Best Natural Alternatives To Metformin

If metformin isn't for you, what natural alternatives are out there?

Metformin is the most commonly prescribed medication for women with PCOS. It's considered an insulin-sensitizing drug, helping to reverse insulin resistance (IR). Metformin is actually a type II diabetes medication but, because many women with PCOS have issues with blood sugar levels and IR, it's often prescribed.

Early beliefs were that Metformin was a wonder drug for PCOS but, as time as gone on and with more anecdotal and clinical evidence, results have been underwhelming of early hopes. This is due, in part, to the individual, and complex nature of PCOS.

There are many natural alternatives to Metformin that you should be following, either alongside your Metformin or, if you simply cannot take Metformin due to the side effects.

Best Natural Alternatives To Metformin

1) RESISTANCE EXERCISE

Resistance exercise is any form of exercise that puts your body under an external force. So, things like weights, the machines at the gym, dumbbells, kettlebells etc. Resistance exercise helps to build lean muscle tissue, which in turn, increases your insulin sensitivity.

In one study, a group of insulin-resistant adults who engaged in 30 minutes of moderate walking 3 to 7 days per week for six months succeeded in reversing their insulin resistance! This was without changing their diets or losing any body weight (although their body proportions of fat and muscle likely changed for the better).

Within another PCOS specific study, In the women who exercised they found reductions in cardiometabolic risk factors including insulin resistance, triglycerides, and visceral fat were observed without significant weight loss. This shows that weight loss should not be the sole focus of exercise programs.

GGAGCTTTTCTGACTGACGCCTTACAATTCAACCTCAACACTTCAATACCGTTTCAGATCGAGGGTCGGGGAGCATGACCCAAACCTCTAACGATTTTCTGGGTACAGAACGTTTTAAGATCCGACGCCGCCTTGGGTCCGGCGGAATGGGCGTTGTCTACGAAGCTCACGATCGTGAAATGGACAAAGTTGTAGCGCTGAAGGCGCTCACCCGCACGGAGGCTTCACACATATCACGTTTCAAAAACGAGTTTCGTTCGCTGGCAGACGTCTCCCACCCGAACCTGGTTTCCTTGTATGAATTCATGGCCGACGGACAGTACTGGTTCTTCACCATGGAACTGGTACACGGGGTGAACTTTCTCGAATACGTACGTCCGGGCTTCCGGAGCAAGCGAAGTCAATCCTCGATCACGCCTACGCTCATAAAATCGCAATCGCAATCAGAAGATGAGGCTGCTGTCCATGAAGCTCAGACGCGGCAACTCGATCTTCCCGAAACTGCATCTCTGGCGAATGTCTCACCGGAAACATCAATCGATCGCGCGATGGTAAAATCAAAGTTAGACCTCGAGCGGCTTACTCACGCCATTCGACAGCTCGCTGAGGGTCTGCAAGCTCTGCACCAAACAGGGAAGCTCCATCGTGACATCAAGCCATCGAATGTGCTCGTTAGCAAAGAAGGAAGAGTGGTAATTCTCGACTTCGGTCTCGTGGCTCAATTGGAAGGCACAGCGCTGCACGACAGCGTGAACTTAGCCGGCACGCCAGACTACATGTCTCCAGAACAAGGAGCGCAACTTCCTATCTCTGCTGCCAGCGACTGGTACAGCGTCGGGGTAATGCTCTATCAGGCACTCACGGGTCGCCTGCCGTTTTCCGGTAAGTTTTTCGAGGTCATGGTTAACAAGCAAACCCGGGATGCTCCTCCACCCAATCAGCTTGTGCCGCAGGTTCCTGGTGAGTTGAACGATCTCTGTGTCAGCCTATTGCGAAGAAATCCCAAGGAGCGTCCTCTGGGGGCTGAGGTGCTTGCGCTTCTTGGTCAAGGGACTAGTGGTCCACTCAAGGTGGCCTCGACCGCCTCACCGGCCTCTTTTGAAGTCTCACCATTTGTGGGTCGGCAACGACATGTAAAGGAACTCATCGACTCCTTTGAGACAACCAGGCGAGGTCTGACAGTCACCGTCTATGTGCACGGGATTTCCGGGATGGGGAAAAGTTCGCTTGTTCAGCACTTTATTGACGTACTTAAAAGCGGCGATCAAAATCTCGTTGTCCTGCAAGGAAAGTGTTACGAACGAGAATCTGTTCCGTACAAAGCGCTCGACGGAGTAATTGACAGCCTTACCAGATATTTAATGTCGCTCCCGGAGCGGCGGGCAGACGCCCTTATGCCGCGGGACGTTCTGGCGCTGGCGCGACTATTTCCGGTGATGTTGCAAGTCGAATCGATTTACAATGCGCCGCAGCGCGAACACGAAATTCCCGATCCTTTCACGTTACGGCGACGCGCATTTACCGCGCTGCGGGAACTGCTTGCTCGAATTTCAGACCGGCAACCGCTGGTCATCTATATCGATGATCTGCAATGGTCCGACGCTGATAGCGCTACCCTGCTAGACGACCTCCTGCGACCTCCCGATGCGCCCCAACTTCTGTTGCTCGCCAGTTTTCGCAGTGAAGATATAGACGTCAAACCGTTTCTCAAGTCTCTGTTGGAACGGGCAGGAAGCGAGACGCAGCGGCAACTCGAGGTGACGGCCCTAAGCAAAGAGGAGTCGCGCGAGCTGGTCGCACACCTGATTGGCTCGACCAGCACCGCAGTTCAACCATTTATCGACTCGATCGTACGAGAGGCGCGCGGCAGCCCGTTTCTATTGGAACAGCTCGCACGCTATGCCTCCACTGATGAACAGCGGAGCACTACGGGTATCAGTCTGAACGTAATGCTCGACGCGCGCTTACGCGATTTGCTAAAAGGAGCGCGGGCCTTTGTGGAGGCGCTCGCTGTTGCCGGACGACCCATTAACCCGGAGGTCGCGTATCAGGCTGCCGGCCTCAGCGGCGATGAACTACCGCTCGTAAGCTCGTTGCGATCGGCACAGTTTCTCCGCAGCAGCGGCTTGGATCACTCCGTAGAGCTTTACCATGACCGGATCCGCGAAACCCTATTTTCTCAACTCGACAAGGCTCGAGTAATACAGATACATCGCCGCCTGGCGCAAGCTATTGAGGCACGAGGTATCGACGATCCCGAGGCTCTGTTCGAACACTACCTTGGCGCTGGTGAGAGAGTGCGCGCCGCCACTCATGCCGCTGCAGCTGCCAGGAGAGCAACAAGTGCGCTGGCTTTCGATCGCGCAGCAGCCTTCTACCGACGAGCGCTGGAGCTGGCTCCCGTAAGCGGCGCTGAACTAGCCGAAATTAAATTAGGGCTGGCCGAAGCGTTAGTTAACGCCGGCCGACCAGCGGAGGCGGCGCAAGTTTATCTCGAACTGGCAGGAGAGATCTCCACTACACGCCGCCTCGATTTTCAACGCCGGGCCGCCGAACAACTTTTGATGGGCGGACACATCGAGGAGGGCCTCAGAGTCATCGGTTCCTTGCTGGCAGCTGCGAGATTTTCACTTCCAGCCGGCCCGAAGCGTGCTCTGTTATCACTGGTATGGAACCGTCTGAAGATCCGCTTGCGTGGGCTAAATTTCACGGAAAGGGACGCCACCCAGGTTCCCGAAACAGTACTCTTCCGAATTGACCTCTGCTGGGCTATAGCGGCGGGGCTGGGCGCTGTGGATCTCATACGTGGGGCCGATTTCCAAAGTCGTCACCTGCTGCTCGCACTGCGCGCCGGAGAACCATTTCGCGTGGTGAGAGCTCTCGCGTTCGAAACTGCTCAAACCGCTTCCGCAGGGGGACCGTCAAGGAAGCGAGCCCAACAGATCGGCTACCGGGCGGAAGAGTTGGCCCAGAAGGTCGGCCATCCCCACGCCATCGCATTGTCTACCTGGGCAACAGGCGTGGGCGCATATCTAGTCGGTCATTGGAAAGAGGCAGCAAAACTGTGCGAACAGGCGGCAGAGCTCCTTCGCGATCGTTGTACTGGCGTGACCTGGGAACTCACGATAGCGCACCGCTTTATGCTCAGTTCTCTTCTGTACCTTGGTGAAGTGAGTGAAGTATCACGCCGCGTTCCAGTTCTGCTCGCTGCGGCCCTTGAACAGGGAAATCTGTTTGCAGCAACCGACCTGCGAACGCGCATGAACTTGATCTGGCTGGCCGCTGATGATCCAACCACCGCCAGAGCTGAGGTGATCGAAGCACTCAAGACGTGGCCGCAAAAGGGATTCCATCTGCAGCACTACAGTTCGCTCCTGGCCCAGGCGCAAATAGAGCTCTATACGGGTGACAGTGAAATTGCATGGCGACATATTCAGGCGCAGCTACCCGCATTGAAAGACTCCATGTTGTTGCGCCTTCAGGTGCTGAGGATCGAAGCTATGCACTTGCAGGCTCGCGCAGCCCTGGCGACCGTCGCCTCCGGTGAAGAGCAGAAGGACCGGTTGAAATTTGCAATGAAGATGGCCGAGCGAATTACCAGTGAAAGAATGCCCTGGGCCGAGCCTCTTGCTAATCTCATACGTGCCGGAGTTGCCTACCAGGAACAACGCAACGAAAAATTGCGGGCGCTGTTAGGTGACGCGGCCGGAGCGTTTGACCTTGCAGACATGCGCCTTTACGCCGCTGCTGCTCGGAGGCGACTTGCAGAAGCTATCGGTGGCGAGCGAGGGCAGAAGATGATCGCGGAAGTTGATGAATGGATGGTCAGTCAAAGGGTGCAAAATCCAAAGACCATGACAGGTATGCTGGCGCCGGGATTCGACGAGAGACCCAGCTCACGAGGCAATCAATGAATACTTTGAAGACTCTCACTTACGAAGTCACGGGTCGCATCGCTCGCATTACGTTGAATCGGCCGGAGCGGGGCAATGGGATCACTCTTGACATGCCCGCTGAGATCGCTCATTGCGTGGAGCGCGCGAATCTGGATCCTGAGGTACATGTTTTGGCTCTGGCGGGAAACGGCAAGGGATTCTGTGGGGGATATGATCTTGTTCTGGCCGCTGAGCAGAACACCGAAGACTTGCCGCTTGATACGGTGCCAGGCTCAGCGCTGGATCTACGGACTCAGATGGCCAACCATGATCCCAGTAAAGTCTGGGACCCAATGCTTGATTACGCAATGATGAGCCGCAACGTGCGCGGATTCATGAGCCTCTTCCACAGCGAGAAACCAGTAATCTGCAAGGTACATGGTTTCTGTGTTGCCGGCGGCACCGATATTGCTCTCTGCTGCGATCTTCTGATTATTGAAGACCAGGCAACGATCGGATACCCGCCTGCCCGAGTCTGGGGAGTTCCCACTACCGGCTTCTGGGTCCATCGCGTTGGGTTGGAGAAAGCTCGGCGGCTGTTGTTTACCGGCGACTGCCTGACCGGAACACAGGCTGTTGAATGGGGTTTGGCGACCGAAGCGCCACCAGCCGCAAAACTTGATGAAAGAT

So, you shouldn't just look at exercise as a tool to help you burn X amount of calories or lose X amount of weight. Exercise is a tool to literally improve your PCOS by improving your hormonal and metabolic balance.

2) LOW-MODERATE CARB DIET

Insulin resistance is made worse by high carb, high sugar diets due to their impact on blood sugar levels, and therefore, insulin production. Why is that?

Insulin is released by your pancreas in response to your blood sugar levels rising, like after a meal. In our western diet, our meals are always filled with quick processing carbohydrates, this leads to quick, and large spikes in blood sugar. And you know what that means, don't you? yep, equally quick and large spikes in insulin levels.

Out of your 3 macronutrients (carbohydrate, protein and fat), it is carbohydrate which has the greatest effect in raising blood glucose levels. Protein and fat can also raise blood sugar levels but to a much lower extent than carbs.

Following a low carb diet, I've found 20%-30% of your overall diet to come from carbs, generally, nowadays people's diet will be anywhere from 60%-70% carbs, to be the perfect spot for optimal low carb/enjoyment/freedom, and results.

3) INOSITOL

Inositol is a vitamin-like substance that acts as a second insulin signal in insulin-resistant cells. This means that blood sugar can get into the cells that need it instead of it being blocked due to the cells being resistant.

This helps to reverse your insulin resistance and the symptoms that come along with it, such as fat gain, poor energy, increased hunger, and excess ovarian testosterone production. One six-month study found that 4 grams per day of inositol improved insulin sensitivity, blood pressure and cholesterol levels more than a placebo controlled group.

It's also important to note that it's been shown that women with polycystic ovary syndrome have increased urinary clearance of inositol , which was positively associated with hyperinsulinemia. This means you will have lower levels of inositol, a reason why supplementing with inositol is so beneficial.

Other supplements that have been shown to help insulin resistance are NAC, cinnamon extract, and apple cider vinegar.

I hope this helps, especially to those who are struggling with PCOS, insulin resistance but are unable to take Metformin due to side effects or any other reason.

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